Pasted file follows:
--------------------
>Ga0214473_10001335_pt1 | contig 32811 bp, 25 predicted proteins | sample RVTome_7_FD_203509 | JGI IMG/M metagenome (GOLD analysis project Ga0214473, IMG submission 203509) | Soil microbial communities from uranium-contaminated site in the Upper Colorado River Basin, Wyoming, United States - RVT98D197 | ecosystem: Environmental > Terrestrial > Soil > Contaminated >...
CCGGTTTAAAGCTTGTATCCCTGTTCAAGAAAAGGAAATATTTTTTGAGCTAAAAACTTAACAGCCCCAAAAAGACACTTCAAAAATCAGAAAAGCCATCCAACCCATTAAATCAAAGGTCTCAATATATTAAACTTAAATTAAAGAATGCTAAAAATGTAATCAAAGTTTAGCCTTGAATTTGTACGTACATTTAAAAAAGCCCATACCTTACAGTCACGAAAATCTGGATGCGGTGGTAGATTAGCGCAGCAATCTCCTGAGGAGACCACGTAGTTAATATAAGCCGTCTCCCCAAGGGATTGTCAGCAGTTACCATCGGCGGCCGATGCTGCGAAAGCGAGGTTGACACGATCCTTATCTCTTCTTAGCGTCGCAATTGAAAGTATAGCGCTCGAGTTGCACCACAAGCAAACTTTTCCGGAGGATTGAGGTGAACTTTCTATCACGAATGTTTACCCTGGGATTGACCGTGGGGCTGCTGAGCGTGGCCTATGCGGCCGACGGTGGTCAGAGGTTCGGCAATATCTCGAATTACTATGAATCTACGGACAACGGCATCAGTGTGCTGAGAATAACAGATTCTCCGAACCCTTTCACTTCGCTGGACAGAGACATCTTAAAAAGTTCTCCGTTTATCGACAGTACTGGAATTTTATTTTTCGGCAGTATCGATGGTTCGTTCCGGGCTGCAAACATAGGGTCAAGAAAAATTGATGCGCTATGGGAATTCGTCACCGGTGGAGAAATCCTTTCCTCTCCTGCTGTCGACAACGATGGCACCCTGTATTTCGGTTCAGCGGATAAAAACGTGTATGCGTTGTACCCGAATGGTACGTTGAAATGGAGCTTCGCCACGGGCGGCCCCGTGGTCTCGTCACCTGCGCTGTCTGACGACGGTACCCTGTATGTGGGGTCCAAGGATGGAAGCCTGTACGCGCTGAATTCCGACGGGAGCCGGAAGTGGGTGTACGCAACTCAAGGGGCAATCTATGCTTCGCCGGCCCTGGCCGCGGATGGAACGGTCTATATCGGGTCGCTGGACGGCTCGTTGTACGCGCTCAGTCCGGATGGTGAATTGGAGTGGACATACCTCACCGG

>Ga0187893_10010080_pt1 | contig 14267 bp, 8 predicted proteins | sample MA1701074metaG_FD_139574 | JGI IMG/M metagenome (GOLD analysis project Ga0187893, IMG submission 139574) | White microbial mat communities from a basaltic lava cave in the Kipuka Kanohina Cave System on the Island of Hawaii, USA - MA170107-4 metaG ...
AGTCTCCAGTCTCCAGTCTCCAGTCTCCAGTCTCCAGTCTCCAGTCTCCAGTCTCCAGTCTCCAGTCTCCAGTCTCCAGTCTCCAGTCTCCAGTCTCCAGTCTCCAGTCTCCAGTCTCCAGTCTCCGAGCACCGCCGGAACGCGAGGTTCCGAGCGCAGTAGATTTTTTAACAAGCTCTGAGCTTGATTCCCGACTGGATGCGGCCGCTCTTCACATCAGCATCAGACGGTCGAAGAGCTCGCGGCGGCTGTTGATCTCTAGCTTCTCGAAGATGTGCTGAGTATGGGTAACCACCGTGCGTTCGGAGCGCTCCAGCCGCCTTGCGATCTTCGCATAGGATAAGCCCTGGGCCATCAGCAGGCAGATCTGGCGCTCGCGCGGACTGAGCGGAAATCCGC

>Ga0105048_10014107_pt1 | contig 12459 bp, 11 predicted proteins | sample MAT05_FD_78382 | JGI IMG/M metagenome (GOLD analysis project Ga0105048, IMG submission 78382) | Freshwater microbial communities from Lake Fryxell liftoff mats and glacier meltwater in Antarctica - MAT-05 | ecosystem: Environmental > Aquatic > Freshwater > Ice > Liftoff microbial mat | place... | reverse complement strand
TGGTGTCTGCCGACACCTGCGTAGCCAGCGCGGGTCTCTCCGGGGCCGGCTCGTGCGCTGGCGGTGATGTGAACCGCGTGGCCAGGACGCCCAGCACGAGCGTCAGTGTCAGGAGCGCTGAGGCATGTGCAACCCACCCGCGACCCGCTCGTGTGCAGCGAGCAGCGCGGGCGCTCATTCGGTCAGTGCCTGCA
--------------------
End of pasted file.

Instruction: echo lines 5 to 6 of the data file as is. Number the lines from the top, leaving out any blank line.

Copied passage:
>Ga0105048_10014107_pt1 | contig 12459 bp, 11 predicted proteins | sample MAT05_FD_78382 | JGI IMG/M metagenome (GOLD analysis project Ga0105048, IMG submission 78382) | Freshwater microbial communities from Lake Fryxell liftoff mats and glacier meltwater in Antarctica - MAT-05 | ecosystem: Environmental > Aquatic > Freshwater > Ice > Liftoff microbial mat | place... | reverse complement strand
TGGTGTCTGCCGACACCTGCGTAGCCAGCGCGGGTCTCTCCGGGGCCGGCTCGTGCGCTGGCGGTGATGTGAACCGCGTGGCCAGGACGCCCAGCACGAGCGTCAGTGTCAGGAGCGCTGAGGCATGTGCAACCCACCCGCGACCCGCTCGTGTGCAGCGAGCAGCGCGGGCGCTCATTCGGTCAGTGCCTGCA